?'s New to Geese

Discussion in 'Geese' started by Gone-Ducky, Mar 10, 2012.

  1. Gone-Ducky

    Gone-Ducky In the Brooder

    Aug 31, 2011
    I Have a few questions about geese I'm considering getting a pair of American Buff geese.

    1.)Do they challenge fences?

    2.)Would a 5ft fence be enough to keep them in or will they "fly" over, and will wings need to be clipped?

    3.)I have Muscovy's and wonder if integrating them in to the flock be a problem?

  2. CelticOaksFarm

    CelticOaksFarm Family owned, family run

    Sep 7, 2009
    Florida - Space Coast
    None of our geese go over the fences. Not even the very obnoxious African Gander. Our Africans could get air born if they wanted, they choose not to. Wing clipping isn't hard and if you have Scovy I am guessing you do it to keep them inside the fence. Every goose is different, we have ducks that free range around the various geese with out issue. We did a Pekin drake who would harass the geese so he found a new home.
  3. poultry09

    poultry09 Songster

    Dec 1, 2011
    Rainier, Oregon
    I have two american buff females and they get along great with all my ducks, my fence is only 3ft tall and that keeps everyone in including my buffs and none of thier wings are cliped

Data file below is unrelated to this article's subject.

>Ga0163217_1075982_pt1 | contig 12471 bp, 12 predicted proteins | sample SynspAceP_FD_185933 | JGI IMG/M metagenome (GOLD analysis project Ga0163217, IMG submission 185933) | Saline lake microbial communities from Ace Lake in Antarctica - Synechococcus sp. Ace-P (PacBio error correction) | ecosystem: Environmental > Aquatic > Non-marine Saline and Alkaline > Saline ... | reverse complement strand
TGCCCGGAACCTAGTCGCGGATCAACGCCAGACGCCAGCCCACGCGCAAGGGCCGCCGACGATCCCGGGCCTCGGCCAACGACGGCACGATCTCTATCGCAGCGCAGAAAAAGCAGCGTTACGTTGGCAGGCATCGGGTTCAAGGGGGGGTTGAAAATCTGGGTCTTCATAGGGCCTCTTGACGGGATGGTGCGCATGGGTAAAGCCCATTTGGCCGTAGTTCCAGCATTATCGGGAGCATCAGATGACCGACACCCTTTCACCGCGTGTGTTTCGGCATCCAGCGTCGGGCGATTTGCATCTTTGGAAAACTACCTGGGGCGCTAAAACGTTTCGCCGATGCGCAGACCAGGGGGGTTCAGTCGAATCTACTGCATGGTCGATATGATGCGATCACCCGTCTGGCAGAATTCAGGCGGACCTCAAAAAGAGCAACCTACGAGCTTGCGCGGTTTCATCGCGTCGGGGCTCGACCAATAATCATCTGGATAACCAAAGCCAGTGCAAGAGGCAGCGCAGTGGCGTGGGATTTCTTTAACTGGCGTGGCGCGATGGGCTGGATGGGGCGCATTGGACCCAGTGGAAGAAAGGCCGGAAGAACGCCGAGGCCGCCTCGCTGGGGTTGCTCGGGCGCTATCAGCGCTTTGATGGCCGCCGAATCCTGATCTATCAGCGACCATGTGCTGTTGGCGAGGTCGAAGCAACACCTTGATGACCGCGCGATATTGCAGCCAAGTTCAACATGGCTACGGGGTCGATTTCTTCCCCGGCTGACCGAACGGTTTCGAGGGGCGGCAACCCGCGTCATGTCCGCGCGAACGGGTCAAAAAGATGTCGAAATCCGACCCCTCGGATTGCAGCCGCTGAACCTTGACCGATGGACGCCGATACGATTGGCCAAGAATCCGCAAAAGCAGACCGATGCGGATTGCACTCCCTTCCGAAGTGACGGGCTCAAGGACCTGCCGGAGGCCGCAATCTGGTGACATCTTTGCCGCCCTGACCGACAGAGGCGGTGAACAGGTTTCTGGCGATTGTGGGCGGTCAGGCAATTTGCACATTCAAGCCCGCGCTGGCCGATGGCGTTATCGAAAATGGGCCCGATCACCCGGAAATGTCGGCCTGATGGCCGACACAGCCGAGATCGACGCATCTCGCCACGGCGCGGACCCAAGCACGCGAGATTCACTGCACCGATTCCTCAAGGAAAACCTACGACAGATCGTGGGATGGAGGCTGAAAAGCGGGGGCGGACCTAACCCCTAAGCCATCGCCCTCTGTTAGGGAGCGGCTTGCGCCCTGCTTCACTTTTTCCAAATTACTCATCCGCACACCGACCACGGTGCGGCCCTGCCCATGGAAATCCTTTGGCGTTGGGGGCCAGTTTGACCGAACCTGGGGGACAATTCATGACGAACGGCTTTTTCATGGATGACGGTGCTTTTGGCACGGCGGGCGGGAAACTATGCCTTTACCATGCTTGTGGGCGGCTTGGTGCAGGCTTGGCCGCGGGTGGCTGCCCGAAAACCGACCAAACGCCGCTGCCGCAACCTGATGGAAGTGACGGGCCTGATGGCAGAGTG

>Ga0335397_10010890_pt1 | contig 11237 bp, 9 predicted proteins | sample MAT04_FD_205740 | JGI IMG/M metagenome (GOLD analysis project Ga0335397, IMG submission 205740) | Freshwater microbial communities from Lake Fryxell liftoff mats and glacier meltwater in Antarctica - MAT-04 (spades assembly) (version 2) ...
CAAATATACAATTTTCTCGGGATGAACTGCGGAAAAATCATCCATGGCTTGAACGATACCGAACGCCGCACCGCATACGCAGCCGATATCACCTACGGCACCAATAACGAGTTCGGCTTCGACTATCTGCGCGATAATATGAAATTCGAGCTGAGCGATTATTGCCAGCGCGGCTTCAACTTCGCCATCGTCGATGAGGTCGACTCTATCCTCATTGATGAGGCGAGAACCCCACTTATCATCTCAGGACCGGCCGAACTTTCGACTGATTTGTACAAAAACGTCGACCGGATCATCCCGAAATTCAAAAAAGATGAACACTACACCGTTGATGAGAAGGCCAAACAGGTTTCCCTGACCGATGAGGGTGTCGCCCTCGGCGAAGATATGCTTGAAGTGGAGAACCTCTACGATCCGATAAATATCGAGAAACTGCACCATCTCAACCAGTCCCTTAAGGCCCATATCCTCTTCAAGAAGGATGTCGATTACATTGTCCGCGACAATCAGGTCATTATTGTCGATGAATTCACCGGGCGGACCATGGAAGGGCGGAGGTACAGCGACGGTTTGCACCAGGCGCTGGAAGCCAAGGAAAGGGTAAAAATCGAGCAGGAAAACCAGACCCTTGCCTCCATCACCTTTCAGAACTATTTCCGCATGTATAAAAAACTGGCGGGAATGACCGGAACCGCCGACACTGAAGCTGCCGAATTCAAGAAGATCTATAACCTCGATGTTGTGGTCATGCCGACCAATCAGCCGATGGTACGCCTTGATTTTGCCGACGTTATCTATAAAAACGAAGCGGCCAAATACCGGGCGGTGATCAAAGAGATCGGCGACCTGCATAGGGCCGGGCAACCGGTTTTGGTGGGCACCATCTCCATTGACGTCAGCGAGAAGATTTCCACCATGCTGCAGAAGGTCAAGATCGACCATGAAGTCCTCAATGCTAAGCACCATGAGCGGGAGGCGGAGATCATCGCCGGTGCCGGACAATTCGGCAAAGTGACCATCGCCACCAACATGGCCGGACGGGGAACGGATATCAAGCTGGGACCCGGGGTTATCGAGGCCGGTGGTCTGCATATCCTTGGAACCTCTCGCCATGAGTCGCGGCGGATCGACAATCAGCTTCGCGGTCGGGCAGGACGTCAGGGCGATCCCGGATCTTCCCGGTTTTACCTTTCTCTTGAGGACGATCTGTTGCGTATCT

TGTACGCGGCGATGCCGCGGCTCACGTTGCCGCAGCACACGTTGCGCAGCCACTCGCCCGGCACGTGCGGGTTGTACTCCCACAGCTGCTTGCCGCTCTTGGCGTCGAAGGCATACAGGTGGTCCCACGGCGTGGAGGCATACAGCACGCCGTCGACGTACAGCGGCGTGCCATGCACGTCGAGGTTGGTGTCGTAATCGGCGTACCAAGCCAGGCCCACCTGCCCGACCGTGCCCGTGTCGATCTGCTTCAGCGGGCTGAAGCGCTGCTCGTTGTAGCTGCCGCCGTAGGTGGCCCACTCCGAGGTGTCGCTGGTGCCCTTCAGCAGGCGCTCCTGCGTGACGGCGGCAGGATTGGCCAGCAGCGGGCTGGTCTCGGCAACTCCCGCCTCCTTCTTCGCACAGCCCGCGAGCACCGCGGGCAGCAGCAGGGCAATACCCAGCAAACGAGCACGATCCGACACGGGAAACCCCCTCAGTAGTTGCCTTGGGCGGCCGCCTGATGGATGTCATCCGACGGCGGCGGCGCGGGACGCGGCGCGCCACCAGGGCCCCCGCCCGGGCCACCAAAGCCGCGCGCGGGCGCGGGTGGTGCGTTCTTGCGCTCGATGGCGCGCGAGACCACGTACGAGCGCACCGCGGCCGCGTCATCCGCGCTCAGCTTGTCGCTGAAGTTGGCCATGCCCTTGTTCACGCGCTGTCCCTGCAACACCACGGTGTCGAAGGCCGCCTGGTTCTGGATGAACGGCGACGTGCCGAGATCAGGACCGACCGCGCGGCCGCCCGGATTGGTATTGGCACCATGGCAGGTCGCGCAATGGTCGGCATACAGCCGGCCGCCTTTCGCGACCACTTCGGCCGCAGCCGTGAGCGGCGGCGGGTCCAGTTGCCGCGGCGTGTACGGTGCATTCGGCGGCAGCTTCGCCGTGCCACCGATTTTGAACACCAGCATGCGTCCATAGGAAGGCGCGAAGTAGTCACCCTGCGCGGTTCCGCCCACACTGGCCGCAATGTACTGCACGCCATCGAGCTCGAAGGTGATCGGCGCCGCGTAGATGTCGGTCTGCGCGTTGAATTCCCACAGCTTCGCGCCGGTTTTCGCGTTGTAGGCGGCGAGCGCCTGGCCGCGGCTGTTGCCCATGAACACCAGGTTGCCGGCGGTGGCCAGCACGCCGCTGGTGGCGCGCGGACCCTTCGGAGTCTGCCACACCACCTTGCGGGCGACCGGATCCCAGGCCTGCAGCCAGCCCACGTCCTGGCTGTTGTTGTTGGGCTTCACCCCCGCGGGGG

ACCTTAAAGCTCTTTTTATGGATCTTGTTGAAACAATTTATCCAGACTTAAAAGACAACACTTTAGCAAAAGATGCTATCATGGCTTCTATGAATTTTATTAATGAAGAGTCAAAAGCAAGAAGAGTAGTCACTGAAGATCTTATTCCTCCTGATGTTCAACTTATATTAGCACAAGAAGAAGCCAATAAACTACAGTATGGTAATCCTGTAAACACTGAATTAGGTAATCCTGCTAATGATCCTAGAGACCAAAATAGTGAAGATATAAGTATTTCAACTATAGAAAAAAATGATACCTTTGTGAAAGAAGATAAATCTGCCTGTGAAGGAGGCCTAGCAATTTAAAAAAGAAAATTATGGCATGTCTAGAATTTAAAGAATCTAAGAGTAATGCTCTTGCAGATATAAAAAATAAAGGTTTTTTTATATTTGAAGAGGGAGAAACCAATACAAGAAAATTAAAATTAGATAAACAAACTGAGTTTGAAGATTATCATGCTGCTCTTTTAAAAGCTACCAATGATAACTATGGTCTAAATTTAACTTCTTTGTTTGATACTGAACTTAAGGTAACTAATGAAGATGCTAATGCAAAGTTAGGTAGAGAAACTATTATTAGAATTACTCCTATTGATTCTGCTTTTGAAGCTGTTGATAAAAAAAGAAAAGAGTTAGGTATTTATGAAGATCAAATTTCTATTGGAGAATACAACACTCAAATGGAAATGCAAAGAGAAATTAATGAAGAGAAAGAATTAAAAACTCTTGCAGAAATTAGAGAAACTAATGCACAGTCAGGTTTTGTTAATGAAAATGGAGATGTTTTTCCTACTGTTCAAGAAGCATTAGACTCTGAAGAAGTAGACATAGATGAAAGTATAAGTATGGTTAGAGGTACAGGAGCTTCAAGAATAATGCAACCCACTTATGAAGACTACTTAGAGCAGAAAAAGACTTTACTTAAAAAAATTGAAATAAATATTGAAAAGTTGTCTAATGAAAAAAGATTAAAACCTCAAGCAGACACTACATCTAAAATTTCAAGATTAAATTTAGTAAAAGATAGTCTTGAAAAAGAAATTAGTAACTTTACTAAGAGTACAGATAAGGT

good luck
  4. Oregon Blues

    Oregon Blues Crowing

    Apr 14, 2011
    Central Oregon
    Geese aren't hard on fences. The only fence problem with geese is if their bill goes somewhere the goose will follow it. So if they are nibbling grass and get their bill under the bottom of the fence, the entire goose might end up on the other side. So fences have to be tight to the ground.

  5. Gone-Ducky

    Gone-Ducky In the Brooder

    Aug 31, 2011
    Thanks everyone for all the info! Im very excited to get a pair of American Buff geese.
  6. thaiturkey

    thaiturkey Songster

    Feb 22, 2010
    We sold our turkeys a while ago for the main reason that dogs were getting onto the land and enjoying early morning killing sprees. Now, my wife is interested in getting a couple of 6 week old goslings. She think that they will make good guard dogs and might produce eggs from time to time. All that she can tell me is that they will be white in colour and eat grass but not leaves and shoots.

    I'm hesitant about her idea but would like some basic advice before making up my mind. If someone here would help, please, I'd be grateful.

    We live in a hot climate with a rainy season. It's Thailand but Florida has a similar climate. We can offer plenty of rough grazing and a lawn that's lush during the rains. I would like the ornamental bushes and fruit and bamboo shoots left alone. There are two coops left from when we had turkeys and chickens. We have catfish a pond and a sump for rainy season run-off.

    The boundaries are secure so far as geese are concerned but, if dogs kill geese, I would have to add some better fencing in a few places. Are dogs a problem?

    From what I understand so far, feeding is easy. We can add to the grass rice and restaurant vegetable waste.

    Information about these issues and any others that I ought to know about would be very helpful, please.
  7. littledear

    littledear Chirping

    Jan 13, 2012
    Cabot, Arkansas